Jim’s Group founder opposes government intervention

By Sarah Stowe | 06 Nov 2015 View comments

 

Last week, the FCA called on the government to set up a small business assistance program which would help to drive franchisee recruitment. Despite wanting to expand his own business, Jim Penman, founder of the Jim's Group franchise, disagrees and says the governments "interferes far too much".

FCA executive director Steve Wright told Franchising recently that the call for government action to support new businesses is at an embryonic stage, however it aims to support incoming franchisees whose investment plans can fall flat when funding isn't forthcoming from banks.

The CEO and founder of the Jim's Group, which includes Jim's Mowing, Jim's Bookkeeping, Jim's Paving, Jim's Building Maintenance and Jim's Fencing, had a lot to say on the matter, but in short doesn't support calls for a government assistance program, and would rather the government simply "get out of the way".

He told us:

"I think it [government assistance] is a bad idea. The government should butt out [of business]. I think they're very damaging, the kinds of things they do. That's the funny thing about people in government, the less they know about business, the less clues they have, the more they think they know how to run things better than we do. They're a pack of incompetent meddlers and they should just get out of our way and let us run the businesses.

"What they should be doing is getting rid of a lot of the red tape and all those things that shackle us down. It's like they're loading people down with chains and then holding a biscuit before them to give them some incentive. It's ridiculous.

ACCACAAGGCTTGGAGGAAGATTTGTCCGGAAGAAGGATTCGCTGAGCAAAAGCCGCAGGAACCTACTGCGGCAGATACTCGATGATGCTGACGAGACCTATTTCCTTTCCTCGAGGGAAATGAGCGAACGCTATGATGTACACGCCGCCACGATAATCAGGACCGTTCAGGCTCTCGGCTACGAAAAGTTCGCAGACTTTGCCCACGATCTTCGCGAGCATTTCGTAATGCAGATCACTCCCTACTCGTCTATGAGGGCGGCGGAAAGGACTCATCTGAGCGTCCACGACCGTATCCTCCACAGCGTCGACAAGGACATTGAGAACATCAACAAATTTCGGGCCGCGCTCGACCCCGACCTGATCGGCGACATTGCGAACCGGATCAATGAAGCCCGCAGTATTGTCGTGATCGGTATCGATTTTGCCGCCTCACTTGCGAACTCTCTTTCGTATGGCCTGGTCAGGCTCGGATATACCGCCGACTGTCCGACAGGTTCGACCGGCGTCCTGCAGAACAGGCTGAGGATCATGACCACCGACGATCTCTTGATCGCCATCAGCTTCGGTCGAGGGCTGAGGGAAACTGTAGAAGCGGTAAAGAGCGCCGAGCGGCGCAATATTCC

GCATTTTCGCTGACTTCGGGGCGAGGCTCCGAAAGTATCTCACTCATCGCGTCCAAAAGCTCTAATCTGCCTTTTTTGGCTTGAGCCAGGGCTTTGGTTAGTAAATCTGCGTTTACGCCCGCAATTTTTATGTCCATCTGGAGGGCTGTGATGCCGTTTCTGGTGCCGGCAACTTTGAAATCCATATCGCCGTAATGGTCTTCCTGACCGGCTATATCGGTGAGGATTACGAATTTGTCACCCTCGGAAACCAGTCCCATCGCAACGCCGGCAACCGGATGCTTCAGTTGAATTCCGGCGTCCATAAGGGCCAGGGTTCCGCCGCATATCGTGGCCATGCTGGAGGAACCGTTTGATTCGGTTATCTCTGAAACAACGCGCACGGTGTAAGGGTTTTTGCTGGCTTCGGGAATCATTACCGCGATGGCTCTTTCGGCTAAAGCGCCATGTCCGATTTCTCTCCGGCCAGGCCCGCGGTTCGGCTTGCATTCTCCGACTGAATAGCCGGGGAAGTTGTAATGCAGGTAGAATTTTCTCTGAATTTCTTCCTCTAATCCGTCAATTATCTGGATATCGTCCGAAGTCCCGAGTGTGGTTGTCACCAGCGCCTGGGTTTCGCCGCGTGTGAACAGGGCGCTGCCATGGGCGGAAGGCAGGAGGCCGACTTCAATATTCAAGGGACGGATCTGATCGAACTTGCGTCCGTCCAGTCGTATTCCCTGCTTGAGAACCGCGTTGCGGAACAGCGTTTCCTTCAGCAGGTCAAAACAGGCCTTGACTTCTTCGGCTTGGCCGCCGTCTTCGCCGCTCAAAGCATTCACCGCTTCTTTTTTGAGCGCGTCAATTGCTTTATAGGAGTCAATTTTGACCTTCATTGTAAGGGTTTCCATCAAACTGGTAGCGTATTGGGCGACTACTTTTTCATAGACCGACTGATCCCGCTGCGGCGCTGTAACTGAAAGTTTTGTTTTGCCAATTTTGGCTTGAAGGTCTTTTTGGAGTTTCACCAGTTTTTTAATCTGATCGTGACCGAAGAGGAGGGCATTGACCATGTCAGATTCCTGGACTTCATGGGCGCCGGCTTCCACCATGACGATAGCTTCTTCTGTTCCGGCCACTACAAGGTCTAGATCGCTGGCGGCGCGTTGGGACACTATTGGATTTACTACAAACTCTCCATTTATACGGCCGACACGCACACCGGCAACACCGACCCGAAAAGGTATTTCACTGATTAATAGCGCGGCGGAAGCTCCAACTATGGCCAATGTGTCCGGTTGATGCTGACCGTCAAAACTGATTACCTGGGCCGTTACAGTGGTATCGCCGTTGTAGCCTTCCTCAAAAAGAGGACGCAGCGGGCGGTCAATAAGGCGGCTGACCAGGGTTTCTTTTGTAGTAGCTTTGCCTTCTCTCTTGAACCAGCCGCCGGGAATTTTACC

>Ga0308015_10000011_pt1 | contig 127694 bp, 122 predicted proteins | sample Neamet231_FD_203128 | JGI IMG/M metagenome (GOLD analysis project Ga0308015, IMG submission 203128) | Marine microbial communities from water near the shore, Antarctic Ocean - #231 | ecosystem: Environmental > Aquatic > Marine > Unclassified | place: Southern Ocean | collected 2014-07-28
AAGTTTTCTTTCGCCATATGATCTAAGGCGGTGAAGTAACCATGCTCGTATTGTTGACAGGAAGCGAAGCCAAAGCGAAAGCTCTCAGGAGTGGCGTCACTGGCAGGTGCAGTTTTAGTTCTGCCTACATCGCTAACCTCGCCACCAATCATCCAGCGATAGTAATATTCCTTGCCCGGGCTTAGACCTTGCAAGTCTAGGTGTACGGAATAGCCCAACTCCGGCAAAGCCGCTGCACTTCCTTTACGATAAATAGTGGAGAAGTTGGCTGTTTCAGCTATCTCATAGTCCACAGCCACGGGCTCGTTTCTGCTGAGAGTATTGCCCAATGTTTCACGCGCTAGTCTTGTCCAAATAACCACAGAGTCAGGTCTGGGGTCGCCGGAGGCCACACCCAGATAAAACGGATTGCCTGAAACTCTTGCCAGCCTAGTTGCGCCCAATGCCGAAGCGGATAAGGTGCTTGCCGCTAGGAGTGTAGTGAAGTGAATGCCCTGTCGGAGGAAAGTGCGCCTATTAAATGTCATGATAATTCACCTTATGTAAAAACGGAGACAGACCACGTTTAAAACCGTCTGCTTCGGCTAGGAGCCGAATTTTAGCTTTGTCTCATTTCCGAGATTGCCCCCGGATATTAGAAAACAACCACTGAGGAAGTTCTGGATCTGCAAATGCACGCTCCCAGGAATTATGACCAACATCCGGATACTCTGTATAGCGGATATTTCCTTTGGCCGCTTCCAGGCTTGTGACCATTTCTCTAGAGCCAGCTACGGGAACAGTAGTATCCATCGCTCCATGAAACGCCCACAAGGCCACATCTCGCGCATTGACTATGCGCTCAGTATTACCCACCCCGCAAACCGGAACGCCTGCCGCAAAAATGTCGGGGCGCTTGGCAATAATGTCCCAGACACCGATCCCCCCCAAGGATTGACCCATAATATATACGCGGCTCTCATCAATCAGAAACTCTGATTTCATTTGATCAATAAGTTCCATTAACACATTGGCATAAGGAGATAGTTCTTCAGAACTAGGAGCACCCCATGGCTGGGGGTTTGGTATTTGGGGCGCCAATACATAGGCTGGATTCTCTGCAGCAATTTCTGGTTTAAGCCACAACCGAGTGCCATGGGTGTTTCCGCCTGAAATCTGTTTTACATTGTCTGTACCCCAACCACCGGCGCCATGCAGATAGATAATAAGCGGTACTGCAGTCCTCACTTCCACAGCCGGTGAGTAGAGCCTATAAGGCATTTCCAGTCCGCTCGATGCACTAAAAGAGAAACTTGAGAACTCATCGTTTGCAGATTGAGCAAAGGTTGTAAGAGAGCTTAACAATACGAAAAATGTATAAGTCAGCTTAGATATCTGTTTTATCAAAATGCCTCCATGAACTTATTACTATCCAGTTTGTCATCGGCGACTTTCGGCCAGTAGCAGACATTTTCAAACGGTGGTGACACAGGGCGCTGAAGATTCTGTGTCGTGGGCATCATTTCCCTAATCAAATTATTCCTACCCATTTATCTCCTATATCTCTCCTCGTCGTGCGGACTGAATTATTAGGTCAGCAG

"For example, a lot of the licencsing requirements to do certain jobs … The fact that you have to have a rigid four year apprenticeship scheme to do things in so many different industries is really, really bad. Take, for example, plumbing. You could teach someone how to do that very quickly. You could put them through an induction course, we could teach them to do things like clearing pipe lines and kinds of things like that, simple jobs. You could certify them, qualify them, but no, you can't do that, you've got to go through some four year system. The rigidity of the way they do things, and [the way] they pour massive amounts of money into useless tertiary education systems … I think the government just interferes far too much.

"There's too much regulation, too much bureaucracy … They should just get out of the way.

"What I believe in is what Ronald Reagan said: 'The nine most frightening words in the English language are 'I'm from the government and I'm here to help'."

Do you agree with Penman? Tell us your thoughts?